Mark Hackel

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Mark Hackel
Mark Hackel Formal.JPG
1st Macomb County Executive
Assumed office
January 1, 2011
Preceded by Position established
51st Macomb County Sheriff
In office
January 1, 2001 – December 31, 2010
Preceded by Ronald Tuscany
Succeeded by Anthony Wickersham
Personal details
Born (1962-05-15) May 15, 1962 (age 52)
Detroit, Michigan, U.S.
Political party Democratic
Spouse(s) Tracie Damschroder (m. 2014)
Alma mater Wayne State University
Central Michigan University

Mark Allen Hackel is the County Executive of Macomb County, Michigan, and is the first person to hold that position. He began his current 4-year term on January 1, 2011. Prior to serving as County Executive he served 10 years as Macomb County Sheriff from 2001–2010, being elected to 4-year terms in 2000, 2004 and 2008. He resigned as Sheriff on December 31, 2010 to begin his term as County Executive. Hackel served with the sheriff's department starting in 1981.


Mark's educational background includes a high school education from Sterling Heights High School, a Bachelor of Arts Degree from Wayne State University in Criminal Justice, and a Master Degree in Public Administration from Central Michigan University. He has also trained at the FBI's National Academy and the U.S. Secret Service's dignitary protection school. He also taught at Macomb Community College, where he met his fiancé, Tracie Damschroder,[1] as well at Wayne State University, and hosted a local cable show called Executive Focus.[2]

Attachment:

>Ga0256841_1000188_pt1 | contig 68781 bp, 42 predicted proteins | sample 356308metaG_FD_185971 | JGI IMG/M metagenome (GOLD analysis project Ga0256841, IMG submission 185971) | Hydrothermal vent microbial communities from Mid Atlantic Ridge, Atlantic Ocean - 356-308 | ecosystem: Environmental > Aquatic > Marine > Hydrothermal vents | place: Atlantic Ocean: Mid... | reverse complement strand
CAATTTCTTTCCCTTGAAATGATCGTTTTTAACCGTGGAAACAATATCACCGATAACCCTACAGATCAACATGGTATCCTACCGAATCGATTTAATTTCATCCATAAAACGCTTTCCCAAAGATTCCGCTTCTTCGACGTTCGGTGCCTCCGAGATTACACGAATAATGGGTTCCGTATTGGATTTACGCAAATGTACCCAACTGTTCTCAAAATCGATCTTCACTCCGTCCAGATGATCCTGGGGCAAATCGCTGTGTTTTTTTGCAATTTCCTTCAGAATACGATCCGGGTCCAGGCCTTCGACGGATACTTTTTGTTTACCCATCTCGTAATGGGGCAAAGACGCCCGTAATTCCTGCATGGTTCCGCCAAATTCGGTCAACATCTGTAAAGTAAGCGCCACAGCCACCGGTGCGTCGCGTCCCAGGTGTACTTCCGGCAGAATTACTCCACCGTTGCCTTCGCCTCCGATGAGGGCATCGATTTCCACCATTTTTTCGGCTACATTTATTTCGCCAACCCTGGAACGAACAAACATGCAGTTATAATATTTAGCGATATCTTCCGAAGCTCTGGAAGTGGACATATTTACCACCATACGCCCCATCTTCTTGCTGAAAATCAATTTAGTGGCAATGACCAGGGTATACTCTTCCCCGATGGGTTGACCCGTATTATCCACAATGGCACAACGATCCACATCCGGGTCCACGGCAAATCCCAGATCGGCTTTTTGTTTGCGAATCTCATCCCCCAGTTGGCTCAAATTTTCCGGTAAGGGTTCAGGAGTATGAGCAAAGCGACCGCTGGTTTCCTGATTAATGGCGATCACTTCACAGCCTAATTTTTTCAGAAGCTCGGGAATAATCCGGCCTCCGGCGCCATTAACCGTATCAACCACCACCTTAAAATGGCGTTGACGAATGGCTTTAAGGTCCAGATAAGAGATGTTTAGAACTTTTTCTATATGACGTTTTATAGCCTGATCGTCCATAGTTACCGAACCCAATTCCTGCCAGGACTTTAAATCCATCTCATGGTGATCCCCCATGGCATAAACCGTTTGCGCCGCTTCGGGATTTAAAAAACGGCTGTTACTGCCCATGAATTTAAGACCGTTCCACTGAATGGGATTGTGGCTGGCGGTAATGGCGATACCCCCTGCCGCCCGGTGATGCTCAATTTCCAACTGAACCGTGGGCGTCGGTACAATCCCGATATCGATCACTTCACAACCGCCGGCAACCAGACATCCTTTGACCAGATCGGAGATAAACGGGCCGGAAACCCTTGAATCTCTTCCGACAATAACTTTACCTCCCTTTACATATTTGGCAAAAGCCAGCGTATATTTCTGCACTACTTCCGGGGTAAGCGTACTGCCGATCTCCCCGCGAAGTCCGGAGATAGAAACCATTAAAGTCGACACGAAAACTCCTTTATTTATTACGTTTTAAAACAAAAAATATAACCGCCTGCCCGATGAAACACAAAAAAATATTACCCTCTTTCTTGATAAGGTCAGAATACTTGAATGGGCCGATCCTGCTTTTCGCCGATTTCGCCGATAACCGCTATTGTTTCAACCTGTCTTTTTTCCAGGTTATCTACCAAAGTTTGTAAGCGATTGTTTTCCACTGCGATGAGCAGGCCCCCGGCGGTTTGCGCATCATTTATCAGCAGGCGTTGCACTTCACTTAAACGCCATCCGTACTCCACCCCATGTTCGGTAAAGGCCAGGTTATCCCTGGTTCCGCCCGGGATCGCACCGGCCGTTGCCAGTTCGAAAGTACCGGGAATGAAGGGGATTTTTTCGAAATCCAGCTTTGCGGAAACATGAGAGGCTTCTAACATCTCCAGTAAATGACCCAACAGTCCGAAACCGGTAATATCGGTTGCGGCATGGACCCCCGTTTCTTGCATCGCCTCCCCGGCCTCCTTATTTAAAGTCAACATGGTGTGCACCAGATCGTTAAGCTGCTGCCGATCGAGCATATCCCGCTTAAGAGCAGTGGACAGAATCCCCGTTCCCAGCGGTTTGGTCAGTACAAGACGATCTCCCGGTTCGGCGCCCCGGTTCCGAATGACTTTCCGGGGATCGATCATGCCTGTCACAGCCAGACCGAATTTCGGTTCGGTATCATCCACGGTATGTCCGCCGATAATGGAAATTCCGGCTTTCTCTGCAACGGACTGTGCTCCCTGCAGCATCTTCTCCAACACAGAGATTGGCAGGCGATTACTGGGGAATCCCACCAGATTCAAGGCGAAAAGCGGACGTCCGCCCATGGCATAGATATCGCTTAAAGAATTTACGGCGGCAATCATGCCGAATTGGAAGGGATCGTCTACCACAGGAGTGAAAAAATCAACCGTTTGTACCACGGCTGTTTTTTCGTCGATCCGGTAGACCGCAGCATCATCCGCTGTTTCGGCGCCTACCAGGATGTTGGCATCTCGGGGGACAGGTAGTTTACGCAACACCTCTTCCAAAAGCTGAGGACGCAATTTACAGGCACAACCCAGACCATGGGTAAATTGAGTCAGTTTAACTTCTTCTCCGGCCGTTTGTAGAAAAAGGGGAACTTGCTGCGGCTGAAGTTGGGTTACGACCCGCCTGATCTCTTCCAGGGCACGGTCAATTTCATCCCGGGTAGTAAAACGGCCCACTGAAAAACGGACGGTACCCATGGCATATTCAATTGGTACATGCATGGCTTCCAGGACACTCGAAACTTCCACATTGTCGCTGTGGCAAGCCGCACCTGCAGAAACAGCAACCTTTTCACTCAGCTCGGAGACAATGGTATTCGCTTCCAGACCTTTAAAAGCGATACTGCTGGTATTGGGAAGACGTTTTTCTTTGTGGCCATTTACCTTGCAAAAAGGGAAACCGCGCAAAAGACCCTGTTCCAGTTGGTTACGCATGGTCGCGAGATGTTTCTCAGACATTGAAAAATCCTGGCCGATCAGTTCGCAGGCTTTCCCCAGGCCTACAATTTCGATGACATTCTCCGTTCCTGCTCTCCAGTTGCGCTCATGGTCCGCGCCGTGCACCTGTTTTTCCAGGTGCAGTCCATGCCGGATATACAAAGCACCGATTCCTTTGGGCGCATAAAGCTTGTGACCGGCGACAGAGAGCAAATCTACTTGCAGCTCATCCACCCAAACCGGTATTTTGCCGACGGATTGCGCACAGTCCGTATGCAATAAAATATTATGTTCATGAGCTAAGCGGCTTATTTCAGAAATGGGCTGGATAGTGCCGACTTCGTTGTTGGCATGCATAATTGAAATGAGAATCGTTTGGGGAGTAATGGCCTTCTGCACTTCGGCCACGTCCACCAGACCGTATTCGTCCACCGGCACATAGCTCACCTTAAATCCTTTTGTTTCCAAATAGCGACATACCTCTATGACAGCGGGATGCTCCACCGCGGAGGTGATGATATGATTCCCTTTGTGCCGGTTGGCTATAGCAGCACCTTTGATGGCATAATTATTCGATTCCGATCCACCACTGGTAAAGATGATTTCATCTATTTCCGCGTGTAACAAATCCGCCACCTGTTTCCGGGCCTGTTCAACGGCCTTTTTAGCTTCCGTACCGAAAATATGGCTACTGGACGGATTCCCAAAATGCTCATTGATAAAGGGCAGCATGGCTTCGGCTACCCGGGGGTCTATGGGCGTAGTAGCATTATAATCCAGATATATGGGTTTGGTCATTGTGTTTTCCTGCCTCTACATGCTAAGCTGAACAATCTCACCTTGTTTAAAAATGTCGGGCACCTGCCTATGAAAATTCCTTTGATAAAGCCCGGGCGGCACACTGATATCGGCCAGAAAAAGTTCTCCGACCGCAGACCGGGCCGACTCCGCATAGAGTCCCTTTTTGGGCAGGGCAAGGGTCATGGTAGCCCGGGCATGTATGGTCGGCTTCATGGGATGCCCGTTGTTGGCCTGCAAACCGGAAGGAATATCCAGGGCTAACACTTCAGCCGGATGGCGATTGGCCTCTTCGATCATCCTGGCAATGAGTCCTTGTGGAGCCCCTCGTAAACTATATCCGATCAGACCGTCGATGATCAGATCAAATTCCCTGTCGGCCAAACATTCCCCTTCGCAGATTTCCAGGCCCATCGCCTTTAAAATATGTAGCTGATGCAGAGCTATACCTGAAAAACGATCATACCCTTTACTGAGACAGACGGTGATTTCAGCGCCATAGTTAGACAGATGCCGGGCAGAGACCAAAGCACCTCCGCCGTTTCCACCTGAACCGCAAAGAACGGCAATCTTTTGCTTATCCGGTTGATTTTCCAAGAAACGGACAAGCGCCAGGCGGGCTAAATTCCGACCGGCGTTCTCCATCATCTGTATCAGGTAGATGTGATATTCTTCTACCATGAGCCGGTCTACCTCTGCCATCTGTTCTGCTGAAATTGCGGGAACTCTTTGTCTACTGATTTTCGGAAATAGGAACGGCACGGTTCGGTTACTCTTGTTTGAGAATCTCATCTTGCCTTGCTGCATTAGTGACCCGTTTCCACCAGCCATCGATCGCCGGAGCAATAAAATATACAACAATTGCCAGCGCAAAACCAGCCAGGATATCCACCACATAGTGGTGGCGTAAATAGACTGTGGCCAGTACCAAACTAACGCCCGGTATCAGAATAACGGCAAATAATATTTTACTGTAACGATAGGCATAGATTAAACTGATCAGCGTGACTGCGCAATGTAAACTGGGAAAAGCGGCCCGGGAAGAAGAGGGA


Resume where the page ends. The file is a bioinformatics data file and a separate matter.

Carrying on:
Macomb County Sheriff[edit]

Hackel's father, William H. Hackel, was elected six times[3] as Macomb County Sheriff, serving from January 1, 1977 to April 27, 2000.[4] William Hackel resigned as sheriff after being convicted on April 27, 2000, of two counts of third-degree criminal-sexual conduct.[3] William Hackel was immediately succeeded by Undersheriff Ronald P. Tuscany, who served the final seven months of William Hackel's term as interim Sheriff.[4] William Hackel was eventually sentenced to 3 to 15 years in prison for his crime by Isabella County Circuit Court Judge Paul Chamberlain[5] and was released from prison on April 24, 2003.[6]